Recommended Readings


The Columbia-Suicide Severity Rating Scale: initial validity and internal consistency findings from three multisite studies with adolescents and adults.

Posner K, Brown GK, Stanley B, Brent DA, Yershova KV, Oquendo MA, Currier GW, Melvin GA, Greenhill L, Shen S, Mann JJ. Am J Psychiatry. 2011 Dec;168(12):1266-77. doi: 10.1176/appi.ajp.2011.10111704.

Research on suicide prevention and interventions requires a standard method for assessing both suicidal ideation and behavior to identify those at risk and to track treatment response. The Columbia-Suicide Severity Rating Scale (C-SSRS) was designed to quantify the severity of suicidal ideation and behavior. The authors examined the psychometric properties of the scale.


Implementation of a Comprehensive Program to Improve Child Physical Abuse Screening and Detection in the Emergency Department.

Carson SM. J Emerg Nurs. 2018 Nov;44(6):576-581. doi: 10.1016/j.jen.2018.04.003. Epub 2018 May 17.

The purpose of this quality improvement project was to implement an evidence-based screening program that included provider education on child physical abuse, a systematic screening protocol, and use of the validated Escape Instrument.


Screening Children for Abuse and Neglect: A Review of the Literature.

Hoft M1, Haddad L. J Forensic Nurs. 2017 Jan/Mar;13(1):26-34. doi: 10.1097/JFN.0000000000000136.

This literature review focuses on physical, sexual, and psychological abuse and neglect, occurring in one or multiple forms (polyabuse). A systematic, in-depth analysis of the literature was conducted. This literature review provides information for identifying children who have been abused and neglected but exposes the need for a comprehensive screening instrument or protocol that will capture all forms of child abuse and neglect.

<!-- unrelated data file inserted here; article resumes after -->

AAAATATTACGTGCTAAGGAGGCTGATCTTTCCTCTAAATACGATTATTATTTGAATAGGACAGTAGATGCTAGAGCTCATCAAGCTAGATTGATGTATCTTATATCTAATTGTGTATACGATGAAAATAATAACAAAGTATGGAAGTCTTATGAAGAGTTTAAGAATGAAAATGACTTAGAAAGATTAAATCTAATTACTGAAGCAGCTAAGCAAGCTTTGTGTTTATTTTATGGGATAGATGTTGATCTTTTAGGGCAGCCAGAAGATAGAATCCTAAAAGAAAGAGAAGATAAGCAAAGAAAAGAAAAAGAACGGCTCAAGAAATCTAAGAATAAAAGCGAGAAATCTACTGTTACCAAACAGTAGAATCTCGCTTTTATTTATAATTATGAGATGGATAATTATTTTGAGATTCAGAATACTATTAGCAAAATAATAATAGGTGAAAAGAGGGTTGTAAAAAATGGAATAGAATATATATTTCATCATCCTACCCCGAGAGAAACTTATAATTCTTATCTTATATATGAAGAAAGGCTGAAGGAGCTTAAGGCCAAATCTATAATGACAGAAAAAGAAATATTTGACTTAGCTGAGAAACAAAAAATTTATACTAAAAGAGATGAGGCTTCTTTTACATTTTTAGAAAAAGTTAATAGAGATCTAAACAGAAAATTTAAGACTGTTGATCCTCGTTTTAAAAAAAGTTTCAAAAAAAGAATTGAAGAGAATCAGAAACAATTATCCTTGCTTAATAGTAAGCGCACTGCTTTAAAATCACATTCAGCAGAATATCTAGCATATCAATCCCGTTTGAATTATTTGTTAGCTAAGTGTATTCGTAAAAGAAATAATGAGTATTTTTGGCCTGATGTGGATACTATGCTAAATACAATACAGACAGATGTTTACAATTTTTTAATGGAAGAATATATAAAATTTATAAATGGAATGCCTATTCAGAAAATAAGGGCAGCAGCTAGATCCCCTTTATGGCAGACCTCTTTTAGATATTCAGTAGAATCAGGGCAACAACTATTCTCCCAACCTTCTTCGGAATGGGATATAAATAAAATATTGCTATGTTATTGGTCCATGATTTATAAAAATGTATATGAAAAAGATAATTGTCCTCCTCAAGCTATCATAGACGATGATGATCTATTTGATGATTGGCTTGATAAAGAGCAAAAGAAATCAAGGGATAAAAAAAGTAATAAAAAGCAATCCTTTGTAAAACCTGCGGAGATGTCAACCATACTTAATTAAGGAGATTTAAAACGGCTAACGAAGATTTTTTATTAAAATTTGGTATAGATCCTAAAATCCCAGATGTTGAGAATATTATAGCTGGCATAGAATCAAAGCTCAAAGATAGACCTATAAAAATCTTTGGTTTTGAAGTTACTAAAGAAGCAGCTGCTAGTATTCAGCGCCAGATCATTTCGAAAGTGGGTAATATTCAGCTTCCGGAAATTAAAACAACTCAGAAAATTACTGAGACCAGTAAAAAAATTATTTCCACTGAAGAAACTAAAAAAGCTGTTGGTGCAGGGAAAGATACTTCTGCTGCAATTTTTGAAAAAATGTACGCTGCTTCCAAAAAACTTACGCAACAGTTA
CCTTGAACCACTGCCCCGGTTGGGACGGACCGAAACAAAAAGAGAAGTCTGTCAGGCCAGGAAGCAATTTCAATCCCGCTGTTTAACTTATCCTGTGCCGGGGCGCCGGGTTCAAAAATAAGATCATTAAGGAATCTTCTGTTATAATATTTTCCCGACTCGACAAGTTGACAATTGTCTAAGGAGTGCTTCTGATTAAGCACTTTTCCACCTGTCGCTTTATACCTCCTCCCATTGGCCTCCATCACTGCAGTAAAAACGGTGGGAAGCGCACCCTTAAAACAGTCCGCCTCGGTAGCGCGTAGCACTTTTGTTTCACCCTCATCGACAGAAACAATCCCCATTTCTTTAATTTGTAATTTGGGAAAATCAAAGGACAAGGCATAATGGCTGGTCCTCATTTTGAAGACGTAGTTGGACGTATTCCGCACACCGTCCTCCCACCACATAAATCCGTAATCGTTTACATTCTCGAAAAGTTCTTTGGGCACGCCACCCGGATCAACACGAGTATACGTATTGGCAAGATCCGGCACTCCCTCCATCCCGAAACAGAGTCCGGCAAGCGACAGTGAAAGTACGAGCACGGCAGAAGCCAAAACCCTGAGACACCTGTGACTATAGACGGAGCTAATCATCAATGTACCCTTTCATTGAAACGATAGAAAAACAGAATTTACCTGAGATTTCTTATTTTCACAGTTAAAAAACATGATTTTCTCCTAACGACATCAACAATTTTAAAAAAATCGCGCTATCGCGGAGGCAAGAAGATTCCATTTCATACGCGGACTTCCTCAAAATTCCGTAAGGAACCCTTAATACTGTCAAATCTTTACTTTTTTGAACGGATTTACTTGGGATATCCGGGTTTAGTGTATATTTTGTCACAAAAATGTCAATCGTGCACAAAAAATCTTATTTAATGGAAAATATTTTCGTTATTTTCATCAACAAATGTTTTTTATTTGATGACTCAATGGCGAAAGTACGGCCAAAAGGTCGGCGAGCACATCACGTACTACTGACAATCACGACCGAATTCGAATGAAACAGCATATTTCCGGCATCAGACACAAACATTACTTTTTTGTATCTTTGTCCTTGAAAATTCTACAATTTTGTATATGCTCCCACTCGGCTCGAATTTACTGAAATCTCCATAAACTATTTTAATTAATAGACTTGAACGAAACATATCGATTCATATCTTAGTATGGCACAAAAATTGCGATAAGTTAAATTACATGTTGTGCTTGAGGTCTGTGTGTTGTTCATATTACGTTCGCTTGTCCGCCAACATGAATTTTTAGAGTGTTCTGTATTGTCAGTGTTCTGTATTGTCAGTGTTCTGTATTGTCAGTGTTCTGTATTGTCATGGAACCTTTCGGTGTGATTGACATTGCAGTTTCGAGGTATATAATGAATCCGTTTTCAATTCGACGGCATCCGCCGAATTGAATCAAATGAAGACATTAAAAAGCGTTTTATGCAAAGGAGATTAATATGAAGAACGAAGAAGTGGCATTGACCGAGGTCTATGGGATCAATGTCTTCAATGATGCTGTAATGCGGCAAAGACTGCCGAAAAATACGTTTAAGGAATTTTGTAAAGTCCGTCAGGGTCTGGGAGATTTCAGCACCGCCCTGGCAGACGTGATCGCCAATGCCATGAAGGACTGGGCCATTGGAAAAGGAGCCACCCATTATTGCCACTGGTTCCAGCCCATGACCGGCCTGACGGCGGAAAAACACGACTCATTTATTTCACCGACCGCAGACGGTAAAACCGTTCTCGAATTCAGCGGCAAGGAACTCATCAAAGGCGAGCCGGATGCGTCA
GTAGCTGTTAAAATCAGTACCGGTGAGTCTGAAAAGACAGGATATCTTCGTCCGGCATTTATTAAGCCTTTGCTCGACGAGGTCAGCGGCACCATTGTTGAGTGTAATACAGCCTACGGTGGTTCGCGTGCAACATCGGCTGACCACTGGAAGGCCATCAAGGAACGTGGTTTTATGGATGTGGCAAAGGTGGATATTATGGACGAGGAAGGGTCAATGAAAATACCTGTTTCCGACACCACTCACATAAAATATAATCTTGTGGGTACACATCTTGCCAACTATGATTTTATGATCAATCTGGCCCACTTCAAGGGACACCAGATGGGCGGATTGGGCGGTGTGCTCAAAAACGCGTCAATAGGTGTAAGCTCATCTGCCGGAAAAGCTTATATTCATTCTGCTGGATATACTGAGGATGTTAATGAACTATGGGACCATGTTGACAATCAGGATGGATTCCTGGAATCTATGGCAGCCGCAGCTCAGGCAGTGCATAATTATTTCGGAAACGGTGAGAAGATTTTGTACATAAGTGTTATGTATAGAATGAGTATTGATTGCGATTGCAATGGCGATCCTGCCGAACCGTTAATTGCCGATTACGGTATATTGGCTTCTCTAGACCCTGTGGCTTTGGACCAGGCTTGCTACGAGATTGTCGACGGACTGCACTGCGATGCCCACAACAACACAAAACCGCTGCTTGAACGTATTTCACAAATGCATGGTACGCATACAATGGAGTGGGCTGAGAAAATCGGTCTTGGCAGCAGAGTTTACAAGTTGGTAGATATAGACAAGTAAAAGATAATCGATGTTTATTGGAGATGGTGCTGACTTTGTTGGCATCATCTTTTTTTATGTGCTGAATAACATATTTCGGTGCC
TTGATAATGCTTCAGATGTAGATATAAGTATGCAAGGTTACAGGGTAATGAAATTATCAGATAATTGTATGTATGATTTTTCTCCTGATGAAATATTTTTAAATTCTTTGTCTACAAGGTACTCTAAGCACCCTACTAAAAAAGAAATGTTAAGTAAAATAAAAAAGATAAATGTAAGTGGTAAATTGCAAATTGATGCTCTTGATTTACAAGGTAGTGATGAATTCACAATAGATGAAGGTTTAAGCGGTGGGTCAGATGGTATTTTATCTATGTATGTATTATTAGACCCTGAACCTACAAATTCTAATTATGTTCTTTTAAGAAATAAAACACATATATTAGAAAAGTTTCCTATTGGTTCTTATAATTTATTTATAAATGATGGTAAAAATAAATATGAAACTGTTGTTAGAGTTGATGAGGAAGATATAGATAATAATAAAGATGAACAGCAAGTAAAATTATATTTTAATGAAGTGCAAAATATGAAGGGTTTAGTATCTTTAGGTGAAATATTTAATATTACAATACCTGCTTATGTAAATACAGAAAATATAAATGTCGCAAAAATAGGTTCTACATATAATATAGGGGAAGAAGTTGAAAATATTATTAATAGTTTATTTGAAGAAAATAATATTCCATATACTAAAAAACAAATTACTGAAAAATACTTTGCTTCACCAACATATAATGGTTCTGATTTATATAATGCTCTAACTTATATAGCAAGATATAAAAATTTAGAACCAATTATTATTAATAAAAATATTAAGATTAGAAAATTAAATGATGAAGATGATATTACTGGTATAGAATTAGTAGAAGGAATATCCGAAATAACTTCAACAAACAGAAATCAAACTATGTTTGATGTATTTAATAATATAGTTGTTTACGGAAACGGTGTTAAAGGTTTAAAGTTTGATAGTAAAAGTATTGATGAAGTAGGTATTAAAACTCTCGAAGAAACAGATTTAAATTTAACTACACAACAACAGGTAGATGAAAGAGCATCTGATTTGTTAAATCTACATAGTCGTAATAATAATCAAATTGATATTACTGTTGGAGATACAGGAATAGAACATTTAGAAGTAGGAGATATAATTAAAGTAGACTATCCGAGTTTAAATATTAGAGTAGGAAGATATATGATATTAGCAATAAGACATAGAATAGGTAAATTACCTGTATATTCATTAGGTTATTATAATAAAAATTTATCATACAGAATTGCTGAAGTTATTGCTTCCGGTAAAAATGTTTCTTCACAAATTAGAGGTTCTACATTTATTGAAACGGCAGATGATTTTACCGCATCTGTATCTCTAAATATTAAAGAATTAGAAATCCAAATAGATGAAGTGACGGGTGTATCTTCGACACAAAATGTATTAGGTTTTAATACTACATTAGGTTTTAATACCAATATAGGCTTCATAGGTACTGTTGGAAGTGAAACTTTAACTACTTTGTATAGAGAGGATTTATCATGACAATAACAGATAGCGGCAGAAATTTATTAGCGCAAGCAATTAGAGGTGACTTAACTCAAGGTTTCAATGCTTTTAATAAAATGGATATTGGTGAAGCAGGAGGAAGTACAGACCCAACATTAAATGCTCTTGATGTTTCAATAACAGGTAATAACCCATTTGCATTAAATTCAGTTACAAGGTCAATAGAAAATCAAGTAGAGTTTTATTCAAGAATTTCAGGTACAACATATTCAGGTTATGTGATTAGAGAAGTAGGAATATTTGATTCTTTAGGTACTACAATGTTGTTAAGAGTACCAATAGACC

Pediatric Pain Assessment In the Emergency Department: A Nursing Evidence-Based Practice Protocol.

Habich M, Letizia M. Pediatr Nurs. 2015 Jul-Aug;41(4):198-202.

Despite the presence of published standards of care specific to pain assessment and management, nurses in the ED may not know about and/or consistently use these evidence-based practices. In particular, pediatric patients are inconsistently and/or inappropriately assessed for pain in the ED. The aim of this project was to make standard the utilization of evidence-based practices regarding pediatric pain assessment in the ED at a community hospital.


Pain Assessment in Newborns, Infants, and Children.

Beltramini A, Milojevic K, Pateron D. Pediatr Ann. 2017 Oct 1;46(10):e387-e395. doi: 10.3928/19382359-20170921-03.

Numerous pain scales exist. Many are reliable and some are recommended, but all have specific conditions for their use. In this article, the authors review the available pain scales for children from birth to adolescence. They provide the validity criteria of each pain scale to help caregivers use the adapted tools. They then propose a synthesis of the reliable tools to use based on the pain context.


Paediatric early warning systems for detecting and responding to clinical deterioration in children: a systematic review.

Lambert V, Matthews A, MacDonell R, Fitzsimons J. BMJ Open. 2017 Mar 13;7(3):e014497. doi: 10.1136/bmjopen-2016-014497.

This article systematically reviews the available evidence on pediatric early warning systems (PEWS) for use in acute pediatric healthcare settings for the detection of, and timely response to, clinical deterioration in children.


Implementation of goal-directed therapy for children with suspected sepsis in the emergency department.

Cruz AT, Perry AM, Williams EA, Graf JM, Wuestner ER, Patel B. Pediatrics. 2011 Mar;127(3):e758-66. doi: 10.1542/peds.2010-2895. Epub 2011 Feb 21.

Suboptimal care for children with septic shock includes delayed recognition and inadequate fluid resuscitation. This article describes the implementation of an emergency department (ED) protocol for the recognition of septic shock and facilitate adherence to national treatment guidelines.